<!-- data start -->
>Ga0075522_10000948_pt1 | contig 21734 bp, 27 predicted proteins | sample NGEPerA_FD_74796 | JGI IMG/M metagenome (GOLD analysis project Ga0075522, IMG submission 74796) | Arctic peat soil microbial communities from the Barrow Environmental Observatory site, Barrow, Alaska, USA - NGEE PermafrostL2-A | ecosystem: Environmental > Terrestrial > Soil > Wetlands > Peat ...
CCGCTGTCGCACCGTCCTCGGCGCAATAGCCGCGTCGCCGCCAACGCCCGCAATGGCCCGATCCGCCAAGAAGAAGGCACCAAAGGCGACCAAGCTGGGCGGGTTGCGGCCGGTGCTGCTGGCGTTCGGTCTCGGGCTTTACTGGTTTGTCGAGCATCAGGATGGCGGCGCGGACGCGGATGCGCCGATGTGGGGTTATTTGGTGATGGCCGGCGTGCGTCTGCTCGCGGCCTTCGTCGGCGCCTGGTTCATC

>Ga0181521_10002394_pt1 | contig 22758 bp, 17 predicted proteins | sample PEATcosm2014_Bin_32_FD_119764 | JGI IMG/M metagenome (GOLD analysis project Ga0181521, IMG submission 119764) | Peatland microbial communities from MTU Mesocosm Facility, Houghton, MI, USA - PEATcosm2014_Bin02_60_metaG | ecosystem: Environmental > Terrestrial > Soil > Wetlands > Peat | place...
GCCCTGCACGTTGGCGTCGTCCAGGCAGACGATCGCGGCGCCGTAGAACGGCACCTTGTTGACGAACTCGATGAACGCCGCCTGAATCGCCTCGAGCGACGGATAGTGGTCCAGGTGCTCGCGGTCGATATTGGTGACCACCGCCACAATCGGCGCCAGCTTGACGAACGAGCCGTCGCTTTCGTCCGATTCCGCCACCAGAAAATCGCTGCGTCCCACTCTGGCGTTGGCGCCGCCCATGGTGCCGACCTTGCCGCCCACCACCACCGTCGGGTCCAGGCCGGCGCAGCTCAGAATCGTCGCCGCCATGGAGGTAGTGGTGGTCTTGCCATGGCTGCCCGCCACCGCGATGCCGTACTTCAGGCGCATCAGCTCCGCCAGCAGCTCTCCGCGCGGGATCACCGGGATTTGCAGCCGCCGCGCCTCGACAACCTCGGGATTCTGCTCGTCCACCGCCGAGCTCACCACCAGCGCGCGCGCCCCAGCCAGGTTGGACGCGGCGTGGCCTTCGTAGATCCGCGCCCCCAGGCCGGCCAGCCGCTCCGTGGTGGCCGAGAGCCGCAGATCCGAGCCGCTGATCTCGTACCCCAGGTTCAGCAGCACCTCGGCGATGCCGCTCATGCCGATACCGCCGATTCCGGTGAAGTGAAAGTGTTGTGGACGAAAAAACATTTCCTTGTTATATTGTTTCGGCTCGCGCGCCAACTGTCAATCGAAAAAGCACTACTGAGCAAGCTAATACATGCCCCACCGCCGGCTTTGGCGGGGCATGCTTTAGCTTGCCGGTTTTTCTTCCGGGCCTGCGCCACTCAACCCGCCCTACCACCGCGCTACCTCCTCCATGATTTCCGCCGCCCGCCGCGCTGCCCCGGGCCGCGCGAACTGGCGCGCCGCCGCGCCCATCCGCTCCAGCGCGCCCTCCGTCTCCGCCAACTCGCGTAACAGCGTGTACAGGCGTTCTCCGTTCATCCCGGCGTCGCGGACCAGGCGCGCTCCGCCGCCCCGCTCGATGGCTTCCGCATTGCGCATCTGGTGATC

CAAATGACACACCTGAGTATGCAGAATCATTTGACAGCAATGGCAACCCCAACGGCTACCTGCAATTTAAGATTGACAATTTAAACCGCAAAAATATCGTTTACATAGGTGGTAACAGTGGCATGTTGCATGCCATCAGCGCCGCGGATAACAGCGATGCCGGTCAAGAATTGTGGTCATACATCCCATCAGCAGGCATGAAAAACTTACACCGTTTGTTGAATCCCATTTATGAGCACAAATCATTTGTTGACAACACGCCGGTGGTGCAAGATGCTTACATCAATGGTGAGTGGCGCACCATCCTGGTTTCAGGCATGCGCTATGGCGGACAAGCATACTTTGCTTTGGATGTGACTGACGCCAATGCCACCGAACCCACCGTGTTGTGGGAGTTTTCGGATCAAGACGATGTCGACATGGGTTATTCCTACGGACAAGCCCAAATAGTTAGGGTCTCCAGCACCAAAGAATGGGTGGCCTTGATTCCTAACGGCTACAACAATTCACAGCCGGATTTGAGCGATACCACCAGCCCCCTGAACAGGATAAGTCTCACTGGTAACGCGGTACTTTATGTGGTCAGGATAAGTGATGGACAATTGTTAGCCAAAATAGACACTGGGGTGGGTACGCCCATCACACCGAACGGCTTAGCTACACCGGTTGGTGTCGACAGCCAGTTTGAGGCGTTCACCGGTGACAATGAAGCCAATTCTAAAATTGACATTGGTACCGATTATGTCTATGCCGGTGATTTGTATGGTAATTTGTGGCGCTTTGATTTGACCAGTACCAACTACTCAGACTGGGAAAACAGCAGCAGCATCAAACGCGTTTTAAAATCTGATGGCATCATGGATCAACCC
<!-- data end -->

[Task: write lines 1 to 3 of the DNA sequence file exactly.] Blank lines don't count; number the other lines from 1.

>Ga0075522_10000948_pt1 | contig 21734 bp, 27 predicted proteins | sample NGEPerA_FD_74796 | JGI IMG/M metagenome (GOLD analysis project Ga0075522, IMG submission 74796) | Arctic peat soil microbial communities from the Barrow Environmental Observatory site, Barrow, Alaska, USA - NGEE PermafrostL2-A | ecosystem: Environmental > Terrestrial > Soil > Wetlands > Peat ...
CCGCTGTCGCACCGTCCTCGGCGCAATAGCCGCGTCGCCGCCAACGCCCGCAATGGCCCGATCCGCCAAGAAGAAGGCACCAAAGGCGACCAAGCTGGGCGGGTTGCGGCCGGTGCTGCTGGCGTTCGGTCTCGGGCTTTACTGGTTTGTCGAGCATCAGGATGGCGGCGCGGACGCGGATGCGCCGATGTGGGGTTATTTGGTGATGGCCGGCGTGCGTCTGCTCGCGGCCTTCGTCGGCGCCTGGTTCATC

>Ga0181521_10002394_pt1 | contig 22758 bp, 17 predicted proteins | sample PEATcosm2014_Bin_32_FD_119764 | JGI IMG/M metagenome (GOLD analysis project Ga0181521, IMG submission 119764) | Peatland microbial communities from MTU Mesocosm Facility, Houghton, MI, USA - PEATcosm2014_Bin02_60_metaG | ecosystem: Environmental > Terrestrial > Soil > Wetlands > Peat | place...